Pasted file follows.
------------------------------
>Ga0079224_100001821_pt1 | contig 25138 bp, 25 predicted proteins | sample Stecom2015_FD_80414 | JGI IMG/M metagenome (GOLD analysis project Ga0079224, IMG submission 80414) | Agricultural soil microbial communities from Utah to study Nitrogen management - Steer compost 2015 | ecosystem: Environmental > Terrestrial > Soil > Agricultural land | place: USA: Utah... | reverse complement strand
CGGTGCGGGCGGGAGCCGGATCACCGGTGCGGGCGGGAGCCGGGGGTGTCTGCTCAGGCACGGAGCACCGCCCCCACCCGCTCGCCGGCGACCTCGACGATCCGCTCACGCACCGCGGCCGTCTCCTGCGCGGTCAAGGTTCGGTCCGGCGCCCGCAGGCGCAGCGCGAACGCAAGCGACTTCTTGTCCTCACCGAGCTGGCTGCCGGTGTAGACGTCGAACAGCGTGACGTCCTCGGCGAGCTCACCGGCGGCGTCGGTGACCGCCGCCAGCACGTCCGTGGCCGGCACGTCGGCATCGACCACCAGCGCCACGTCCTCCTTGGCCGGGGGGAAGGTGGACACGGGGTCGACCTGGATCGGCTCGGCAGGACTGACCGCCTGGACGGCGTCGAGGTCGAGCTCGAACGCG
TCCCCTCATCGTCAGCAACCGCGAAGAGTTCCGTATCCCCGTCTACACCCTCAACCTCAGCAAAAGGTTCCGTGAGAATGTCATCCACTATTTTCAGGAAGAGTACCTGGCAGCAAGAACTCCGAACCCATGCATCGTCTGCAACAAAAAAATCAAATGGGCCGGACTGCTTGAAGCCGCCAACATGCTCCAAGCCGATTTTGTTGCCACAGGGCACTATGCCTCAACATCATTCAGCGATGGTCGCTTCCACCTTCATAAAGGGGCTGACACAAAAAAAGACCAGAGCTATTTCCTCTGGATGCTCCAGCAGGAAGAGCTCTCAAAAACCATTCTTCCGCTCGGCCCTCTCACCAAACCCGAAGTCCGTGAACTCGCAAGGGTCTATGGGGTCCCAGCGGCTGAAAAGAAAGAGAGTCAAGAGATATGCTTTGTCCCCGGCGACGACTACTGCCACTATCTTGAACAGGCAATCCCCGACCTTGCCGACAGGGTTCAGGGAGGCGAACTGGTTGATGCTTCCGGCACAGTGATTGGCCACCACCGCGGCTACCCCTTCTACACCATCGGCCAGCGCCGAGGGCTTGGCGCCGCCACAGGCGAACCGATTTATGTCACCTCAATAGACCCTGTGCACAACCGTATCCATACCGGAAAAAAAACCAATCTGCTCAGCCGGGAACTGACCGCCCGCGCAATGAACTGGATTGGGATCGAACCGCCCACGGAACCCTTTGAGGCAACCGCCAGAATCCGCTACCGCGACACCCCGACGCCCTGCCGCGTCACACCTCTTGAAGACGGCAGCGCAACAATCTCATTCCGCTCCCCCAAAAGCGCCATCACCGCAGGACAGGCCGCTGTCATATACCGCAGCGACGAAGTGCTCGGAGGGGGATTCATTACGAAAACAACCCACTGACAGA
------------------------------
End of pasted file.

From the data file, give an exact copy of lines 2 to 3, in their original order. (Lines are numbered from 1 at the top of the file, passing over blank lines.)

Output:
CGGTGCGGGCGGGAGCCGGATCACCGGTGCGGGCGGGAGCCGGGGGTGTCTGCTCAGGCACGGAGCACCGCCCCCACCCGCTCGCCGGCGACCTCGACGATCCGCTCACGCACCGCGGCCGTCTCCTGCGCGGTCAAGGTTCGGTCCGGCGCCCGCAGGCGCAGCGCGAACGCAAGCGACTTCTTGTCCTCACCGAGCTGGCTGCCGGTGTAGACGTCGAACAGCGTGACGTCCTCGGCGAGCTCACCGGCGGCGTCGGTGACCGCCGCCAGCACGTCCGTGGCCGGCACGTCGGCATCGACCACCAGCGCCACGTCCTCCTTGGCCGGGGGGAAGGTGGACACGGGGTCGACCTGGATCGGCTCGGCAGGACTGACCGCCTGGACGGCGTCGAGGTCGAGCTCGAACGCG
TCCCCTCATCGTCAGCAACCGCGAAGAGTTCCGTATCCCCGTCTACACCCTCAACCTCAGCAAAAGGTTCCGTGAGAATGTCATCCACTATTTTCAGGAAGAGTACCTGGCAGCAAGAACTCCGAACCCATGCATCGTCTGCAACAAAAAAATCAAATGGGCCGGACTGCTTGAAGCCGCCAACATGCTCCAAGCCGATTTTGTTGCCACAGGGCACTATGCCTCAACATCATTCAGCGATGGTCGCTTCCACCTTCATAAAGGGGCTGACACAAAAAAAGACCAGAGCTATTTCCTCTGGATGCTCCAGCAGGAAGAGCTCTCAAAAACCATTCTTCCGCTCGGCCCTCTCACCAAACCCGAAGTCCGTGAACTCGCAAGGGTCTATGGGGTCCCAGCGGCTGAAAAGAAAGAGAGTCAAGAGATATGCTTTGTCCCCGGCGACGACTACTGCCACTATCTTGAACAGGCAATCCCCGACCTTGCCGACAGGGTTCAGGGAGGCGAACTGGTTGATGCTTCCGGCACAGTGATTGGCCACCACCGCGGCTACCCCTTCTACACCATCGGCCAGCGCCGAGGGCTTGGCGCCGCCACAGGCGAACCGATTTATGTCACCTCAATAGACCCTGTGCACAACCGTATCCATACCGGAAAAAAAACCAATCTGCTCAGCCGGGAACTGACCGCCCGCGCAATGAACTGGATTGGGATCGAACCGCCCACGGAACCCTTTGAGGCAACCGCCAGAATCCGCTACCGCGACACCCCGACGCCCTGCCGCGTCACACCTCTTGAAGACGGCAGCGCAACAATCTCATTCCGCTCCCCCAAAAGCGCCATCACCGCAGGACAGGCCGCTGTCATATACCGCAGCGACGAAGTGCTCGGAGGGGGATTCATTACGAAAACAACCCACTGACAGA